Eid is in the air
November 12, 2010 § 1 Comment
It’s not that I dislike making up dance moves in my room, or reading when it’s too late to go out by myself, and I wont deny that I secretly enjoy reciting poems to myself; it is also painfully evident that I spend a lot of time blogging. Indeed, some aspects of solitude are agreeable. But sometimes I fear stasis in this city that relinquishes its streets to prowling cats and persisting rats after the evening prayer.
I’d love to expound on my plans to voyage with Soukaina to her family, but in all truthfulness, I can only say for certain what will happen during the first leg. Tomorrow morning, with a backpack full of my most conservative clothing, I will buy some pastries and bottled water on my way to the train station, where I will buy my usual ticket to Kenitra. Then the unknown begins. I’ll have to win a foot-race to a cab, and ask to be taken somewhere I’ve never been. If luck is with me, Soukaina will be waiting somewhere in the vicinity, but if not I’ll be the one waiting because she doesn’t have a cell phone. The length of our journey to her hometown, Sidi Abd el Aziz, is unknown, as is its nature. She plans on staying until next Sunday, and unless the country water or meat wrecks havoc on my stomach, I will stay as well. Apparently, traveling is so outrageously hectic during the holiday week that it is necessary to leave early and stay late.
Oh no! 9 days without new posts? Don’t worry, here’s a list of things you can read/do in the interim:
- follow the Myanmar Elections (http://english.aljazeera.net/InDepth/spotlight/MyanmarElections2010/). Aung San Suu Kyi has been under house arrest for my entire life.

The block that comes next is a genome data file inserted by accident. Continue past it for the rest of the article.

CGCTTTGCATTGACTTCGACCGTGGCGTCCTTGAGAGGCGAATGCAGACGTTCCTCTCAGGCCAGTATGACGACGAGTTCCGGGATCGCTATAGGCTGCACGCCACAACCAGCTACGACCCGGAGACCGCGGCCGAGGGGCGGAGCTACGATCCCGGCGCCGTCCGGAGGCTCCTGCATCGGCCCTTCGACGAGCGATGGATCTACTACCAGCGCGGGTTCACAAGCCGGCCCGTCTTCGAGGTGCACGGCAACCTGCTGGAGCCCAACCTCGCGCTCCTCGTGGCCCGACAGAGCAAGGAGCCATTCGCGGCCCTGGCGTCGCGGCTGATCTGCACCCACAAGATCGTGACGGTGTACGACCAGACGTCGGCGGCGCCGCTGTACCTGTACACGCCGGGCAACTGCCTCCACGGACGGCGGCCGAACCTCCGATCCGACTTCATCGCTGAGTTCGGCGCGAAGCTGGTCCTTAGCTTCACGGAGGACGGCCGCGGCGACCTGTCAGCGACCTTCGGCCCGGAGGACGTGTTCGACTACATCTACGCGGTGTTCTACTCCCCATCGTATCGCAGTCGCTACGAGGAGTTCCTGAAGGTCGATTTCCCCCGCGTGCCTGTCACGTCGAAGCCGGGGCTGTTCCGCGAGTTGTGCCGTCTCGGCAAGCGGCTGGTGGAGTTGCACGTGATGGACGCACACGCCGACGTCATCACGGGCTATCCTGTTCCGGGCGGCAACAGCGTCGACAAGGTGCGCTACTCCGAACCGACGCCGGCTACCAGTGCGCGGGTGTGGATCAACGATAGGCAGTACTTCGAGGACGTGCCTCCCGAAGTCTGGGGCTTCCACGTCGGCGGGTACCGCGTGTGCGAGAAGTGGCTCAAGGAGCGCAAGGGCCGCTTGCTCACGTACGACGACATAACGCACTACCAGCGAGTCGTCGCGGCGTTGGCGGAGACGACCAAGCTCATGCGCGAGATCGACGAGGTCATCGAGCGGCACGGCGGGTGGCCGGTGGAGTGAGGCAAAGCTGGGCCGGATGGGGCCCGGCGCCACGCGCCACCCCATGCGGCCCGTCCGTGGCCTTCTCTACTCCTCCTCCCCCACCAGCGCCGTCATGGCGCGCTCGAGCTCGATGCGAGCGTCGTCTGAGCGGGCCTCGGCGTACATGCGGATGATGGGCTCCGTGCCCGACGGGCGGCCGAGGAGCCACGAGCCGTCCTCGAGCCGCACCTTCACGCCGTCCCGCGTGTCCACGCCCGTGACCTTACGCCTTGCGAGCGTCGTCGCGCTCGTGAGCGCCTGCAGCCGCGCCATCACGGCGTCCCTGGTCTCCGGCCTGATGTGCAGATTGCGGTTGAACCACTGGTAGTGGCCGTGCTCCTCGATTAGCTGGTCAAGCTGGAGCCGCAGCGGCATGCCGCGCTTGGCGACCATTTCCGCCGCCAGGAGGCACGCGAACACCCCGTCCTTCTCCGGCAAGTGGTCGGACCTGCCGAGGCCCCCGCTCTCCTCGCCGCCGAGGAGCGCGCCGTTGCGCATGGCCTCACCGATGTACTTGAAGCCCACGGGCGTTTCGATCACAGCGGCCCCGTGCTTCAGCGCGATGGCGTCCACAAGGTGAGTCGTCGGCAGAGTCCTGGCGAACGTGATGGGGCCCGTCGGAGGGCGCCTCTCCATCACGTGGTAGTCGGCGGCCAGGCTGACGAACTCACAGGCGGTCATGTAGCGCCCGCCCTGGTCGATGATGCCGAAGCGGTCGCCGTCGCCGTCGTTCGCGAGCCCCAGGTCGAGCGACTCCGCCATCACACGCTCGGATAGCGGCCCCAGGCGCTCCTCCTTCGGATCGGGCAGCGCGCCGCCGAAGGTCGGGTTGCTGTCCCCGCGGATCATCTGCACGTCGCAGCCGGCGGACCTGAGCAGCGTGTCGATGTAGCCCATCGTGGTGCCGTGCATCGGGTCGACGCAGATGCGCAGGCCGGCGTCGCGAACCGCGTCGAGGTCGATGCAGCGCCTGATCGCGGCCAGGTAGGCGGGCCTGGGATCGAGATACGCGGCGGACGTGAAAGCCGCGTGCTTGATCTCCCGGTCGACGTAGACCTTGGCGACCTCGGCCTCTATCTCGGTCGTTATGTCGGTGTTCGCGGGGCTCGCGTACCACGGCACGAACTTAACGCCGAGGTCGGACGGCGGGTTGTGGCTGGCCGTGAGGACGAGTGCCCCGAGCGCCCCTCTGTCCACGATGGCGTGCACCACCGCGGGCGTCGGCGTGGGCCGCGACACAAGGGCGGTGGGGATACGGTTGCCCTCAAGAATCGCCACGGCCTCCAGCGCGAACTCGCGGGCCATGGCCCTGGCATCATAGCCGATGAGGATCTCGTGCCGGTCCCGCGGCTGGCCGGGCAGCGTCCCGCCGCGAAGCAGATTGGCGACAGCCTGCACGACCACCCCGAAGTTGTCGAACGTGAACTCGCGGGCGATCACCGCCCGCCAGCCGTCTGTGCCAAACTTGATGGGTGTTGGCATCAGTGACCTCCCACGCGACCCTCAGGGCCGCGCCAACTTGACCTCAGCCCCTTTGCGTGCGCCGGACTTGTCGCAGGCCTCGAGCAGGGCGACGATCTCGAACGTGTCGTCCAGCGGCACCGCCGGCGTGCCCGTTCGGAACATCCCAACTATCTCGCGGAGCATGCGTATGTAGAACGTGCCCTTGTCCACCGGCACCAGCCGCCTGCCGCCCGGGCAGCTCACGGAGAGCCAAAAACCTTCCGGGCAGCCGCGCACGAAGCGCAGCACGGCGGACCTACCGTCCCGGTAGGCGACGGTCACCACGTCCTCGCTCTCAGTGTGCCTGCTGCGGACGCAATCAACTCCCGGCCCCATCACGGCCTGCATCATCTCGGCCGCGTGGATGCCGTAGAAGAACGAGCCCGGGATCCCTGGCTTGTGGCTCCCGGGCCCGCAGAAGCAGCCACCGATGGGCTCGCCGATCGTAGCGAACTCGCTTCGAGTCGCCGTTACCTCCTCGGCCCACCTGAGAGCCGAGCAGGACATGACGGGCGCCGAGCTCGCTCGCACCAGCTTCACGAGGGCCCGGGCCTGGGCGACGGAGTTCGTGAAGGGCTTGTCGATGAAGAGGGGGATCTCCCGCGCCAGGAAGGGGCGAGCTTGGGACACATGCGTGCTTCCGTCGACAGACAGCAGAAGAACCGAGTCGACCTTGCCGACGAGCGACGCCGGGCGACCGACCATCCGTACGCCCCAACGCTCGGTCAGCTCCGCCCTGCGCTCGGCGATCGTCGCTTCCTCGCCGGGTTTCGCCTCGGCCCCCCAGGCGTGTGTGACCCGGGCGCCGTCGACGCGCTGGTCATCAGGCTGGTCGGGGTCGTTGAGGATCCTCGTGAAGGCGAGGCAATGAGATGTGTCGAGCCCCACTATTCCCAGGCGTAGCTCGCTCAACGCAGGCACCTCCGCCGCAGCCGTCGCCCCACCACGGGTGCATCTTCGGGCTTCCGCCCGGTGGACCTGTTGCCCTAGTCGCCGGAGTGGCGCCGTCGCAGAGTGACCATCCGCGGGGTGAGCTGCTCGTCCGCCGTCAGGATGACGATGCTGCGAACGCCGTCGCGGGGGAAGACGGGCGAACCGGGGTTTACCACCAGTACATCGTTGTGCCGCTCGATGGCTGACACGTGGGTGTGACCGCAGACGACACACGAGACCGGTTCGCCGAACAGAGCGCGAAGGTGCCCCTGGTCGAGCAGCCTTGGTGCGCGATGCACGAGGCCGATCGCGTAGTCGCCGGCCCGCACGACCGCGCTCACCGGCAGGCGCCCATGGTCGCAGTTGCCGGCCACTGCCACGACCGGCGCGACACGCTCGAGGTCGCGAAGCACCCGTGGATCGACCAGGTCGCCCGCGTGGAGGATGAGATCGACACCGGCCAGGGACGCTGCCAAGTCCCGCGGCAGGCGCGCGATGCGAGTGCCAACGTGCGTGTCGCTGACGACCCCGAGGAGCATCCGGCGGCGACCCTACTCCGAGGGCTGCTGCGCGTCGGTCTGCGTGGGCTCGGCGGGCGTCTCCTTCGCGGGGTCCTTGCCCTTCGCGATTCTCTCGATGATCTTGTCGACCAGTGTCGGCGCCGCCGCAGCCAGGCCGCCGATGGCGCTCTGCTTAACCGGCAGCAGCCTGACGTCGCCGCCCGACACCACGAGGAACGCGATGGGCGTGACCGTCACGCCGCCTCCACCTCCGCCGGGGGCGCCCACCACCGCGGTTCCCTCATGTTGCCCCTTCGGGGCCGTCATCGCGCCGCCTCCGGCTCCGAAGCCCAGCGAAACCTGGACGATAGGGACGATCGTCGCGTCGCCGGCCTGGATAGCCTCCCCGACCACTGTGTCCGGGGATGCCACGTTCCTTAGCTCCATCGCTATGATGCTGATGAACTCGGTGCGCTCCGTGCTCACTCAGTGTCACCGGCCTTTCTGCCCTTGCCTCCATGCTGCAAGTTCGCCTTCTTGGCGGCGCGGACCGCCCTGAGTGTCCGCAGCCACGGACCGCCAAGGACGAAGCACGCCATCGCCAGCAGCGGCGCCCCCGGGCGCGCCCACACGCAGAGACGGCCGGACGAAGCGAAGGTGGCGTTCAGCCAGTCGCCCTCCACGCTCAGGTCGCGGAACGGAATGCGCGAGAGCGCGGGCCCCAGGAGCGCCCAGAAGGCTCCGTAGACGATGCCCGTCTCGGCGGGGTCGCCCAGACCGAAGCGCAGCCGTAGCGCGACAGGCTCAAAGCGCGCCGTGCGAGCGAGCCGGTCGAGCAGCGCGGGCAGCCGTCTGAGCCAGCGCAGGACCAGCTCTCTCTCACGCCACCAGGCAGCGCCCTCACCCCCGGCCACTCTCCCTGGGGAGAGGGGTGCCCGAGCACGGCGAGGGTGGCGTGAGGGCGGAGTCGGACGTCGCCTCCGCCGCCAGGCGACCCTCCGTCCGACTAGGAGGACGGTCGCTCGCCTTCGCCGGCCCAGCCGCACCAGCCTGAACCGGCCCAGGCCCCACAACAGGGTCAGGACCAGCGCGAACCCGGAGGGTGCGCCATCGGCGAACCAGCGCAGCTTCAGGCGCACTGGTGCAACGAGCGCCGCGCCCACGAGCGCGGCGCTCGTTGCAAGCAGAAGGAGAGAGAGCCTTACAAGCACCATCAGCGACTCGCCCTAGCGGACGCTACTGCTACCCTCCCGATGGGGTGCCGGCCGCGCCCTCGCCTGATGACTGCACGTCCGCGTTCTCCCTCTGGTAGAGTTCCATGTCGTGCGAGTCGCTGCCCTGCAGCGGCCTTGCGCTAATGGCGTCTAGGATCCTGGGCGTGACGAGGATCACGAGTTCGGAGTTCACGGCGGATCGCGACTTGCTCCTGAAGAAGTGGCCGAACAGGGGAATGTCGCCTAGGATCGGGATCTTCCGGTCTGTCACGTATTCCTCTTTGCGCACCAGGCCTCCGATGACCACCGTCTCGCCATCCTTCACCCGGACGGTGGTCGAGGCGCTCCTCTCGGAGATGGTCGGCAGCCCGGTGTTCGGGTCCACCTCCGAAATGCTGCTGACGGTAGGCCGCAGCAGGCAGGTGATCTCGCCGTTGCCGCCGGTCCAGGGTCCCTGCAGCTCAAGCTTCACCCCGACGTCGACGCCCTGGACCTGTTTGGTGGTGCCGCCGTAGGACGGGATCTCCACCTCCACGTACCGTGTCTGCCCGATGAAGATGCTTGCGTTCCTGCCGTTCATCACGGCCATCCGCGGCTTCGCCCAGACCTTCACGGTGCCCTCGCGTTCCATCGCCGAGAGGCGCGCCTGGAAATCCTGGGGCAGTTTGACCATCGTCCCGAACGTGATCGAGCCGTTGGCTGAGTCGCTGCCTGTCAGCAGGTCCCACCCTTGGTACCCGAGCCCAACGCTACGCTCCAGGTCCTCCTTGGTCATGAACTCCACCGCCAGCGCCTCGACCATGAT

- read anything by Sherman Alexie
- find out why Muslims sacrifice sheep during “عيد الاضحئ” (Eid al-adha, also known as Eid al-kabir in North African countries). When I come back, I hope to have pictures of a traditional Eid to share. (pronounced aid, like in aiding and abetting)
- Wish my magnificent mother a happy birthday!! (the 16th)
Basically there were talks about the need for the right to criticize religion, the right to question the government, the problem of discrimination in implementing rights, the issues of human rights, women’s rights, etc, so many rights that I left. Pun intended. Unfortunately, only small sections of the conference were in French and the rest was in Arabic, so there wasn’t much to do.
Off to bed. I’ve been so nervously shuffling through my clothes that you’d think I was going on a first date. Except that instead of trying to find something enticing to wear, I’m packing anything that shrouds the smallest hint of a curve. Not that I have much too hide in the first place; I have the body of a rhubarb stalk- or maybe its an aerodynamic blessing in disguise. Anyway, I hope to be able to share some of my notes and photos next Monday. Then Tuesday I’m off for my first trip to Fes to fly to Spain again.